For years, strange phenomena have been reported by people at sea. Although many of the USO (Unidentified Submersible Objects) files of the Soviet and Russian Navy remain secret, some have become available due to the painstaking efforts of dedicated researchers. UFO (and USO) experts Paul Stonehill and Richard Dolan joined George Knapp to discuss encounters by the Soviet and Russian Navy with things that are not supposed to exist including the "swimmers" of Lake Baikal, as well as strange interactions with nuclear submarines, and inexplicable events within the forbidding Arctic Ocean. In the late 1960s, the Soviet Navy became aware of objects moving at extremely fast speeds in very deep waters that defied explanation, Stonehill reported.
Some of the objects had a "croaking" sound, and special teams were assigned to study the problem without ever reaching a definitive conclusion, he continued. In 1982, at Lake Baikal, an ancient massive body of water in Siberia, Soviet armed forces were conducting training for their frogmen, when they discovered mysterious 9-ft tall beings also underwater, which they were not able to capture, Stonehill cited. Similar beings were also studied in another part of Russia in 1992, he added.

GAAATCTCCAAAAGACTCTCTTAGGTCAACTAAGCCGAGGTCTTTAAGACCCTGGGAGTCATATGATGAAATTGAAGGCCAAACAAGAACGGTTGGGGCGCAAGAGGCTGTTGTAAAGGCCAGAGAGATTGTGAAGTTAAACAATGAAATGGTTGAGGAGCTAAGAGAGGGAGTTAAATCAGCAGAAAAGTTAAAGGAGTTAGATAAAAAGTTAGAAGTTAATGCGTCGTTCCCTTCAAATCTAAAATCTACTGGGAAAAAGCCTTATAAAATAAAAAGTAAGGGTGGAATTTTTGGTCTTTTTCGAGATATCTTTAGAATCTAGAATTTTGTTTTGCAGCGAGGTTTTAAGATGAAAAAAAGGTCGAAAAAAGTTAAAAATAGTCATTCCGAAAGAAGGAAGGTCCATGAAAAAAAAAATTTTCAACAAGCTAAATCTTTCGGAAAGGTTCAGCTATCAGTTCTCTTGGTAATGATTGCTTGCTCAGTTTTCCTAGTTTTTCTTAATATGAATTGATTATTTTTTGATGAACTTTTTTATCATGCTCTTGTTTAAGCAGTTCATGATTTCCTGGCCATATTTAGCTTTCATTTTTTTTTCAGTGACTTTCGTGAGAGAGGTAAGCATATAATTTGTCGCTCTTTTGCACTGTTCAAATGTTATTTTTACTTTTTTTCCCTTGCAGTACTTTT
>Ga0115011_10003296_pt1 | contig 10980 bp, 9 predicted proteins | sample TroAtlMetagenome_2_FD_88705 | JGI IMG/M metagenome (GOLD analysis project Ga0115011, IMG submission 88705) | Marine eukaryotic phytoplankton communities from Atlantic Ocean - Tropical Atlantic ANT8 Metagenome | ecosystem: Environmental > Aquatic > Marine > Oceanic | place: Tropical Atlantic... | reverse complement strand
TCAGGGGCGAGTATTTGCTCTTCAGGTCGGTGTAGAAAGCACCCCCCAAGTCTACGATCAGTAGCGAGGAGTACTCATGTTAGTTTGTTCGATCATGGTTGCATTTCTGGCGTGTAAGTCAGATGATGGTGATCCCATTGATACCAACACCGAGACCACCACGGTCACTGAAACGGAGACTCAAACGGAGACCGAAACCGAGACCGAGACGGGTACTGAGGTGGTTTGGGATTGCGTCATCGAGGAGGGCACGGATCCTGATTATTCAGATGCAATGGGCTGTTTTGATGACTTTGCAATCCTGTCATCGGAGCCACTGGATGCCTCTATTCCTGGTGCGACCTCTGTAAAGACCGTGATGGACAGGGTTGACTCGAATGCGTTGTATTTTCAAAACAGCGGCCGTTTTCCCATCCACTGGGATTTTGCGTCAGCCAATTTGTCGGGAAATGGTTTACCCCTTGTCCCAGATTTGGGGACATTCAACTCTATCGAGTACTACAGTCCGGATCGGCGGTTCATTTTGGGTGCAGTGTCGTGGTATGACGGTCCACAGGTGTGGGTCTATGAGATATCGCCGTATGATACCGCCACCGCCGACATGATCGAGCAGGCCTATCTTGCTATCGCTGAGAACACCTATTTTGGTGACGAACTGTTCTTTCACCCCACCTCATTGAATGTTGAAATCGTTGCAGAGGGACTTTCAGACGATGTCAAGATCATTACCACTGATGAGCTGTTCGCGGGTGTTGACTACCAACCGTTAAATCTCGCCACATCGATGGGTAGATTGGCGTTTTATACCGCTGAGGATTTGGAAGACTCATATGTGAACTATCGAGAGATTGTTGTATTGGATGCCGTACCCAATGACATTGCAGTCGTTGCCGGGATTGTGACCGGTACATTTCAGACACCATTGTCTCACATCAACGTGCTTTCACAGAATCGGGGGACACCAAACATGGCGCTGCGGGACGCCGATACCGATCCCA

A commander in Soviet naval counter-intelligence reported an incident in the Pacific Ocean where a gigantic cylinder was observed in the sky that separated into smaller pieces which submerged into the water before returning to the cylinder. Dolan noted that USO cases occur beyond Russian waters, but are generally hushed up by the various navies that observe them. There are also many cases where UFOs have flown over bodies of water or interacted with subs, such as an incident involving nuclear submarines in the Soviet Pacific Fleet, in which six objects came out of nowhere and began following the subs from above before vanishing, Stonehill detailed.
Remembering George Carlin
First hour guest, storyteller and radio host Kelly Carlin, shared candid memories of her father, the late comedian George Carlin. While he suffered from alcohol and drug addiction, she still grew up admiring much about him and his groundbreaking career. She recounted how he was arrested at Summerfest in Milwaukee in 1972 for performing his "7 Words" monologue on stage, and how his influence on the comedy world can be felt to this day, with many comedians incorporating news and controversial elements into their material. Since his death in 2008, Kelly has often wondered how his mind would have reacted to various stories in news and politics.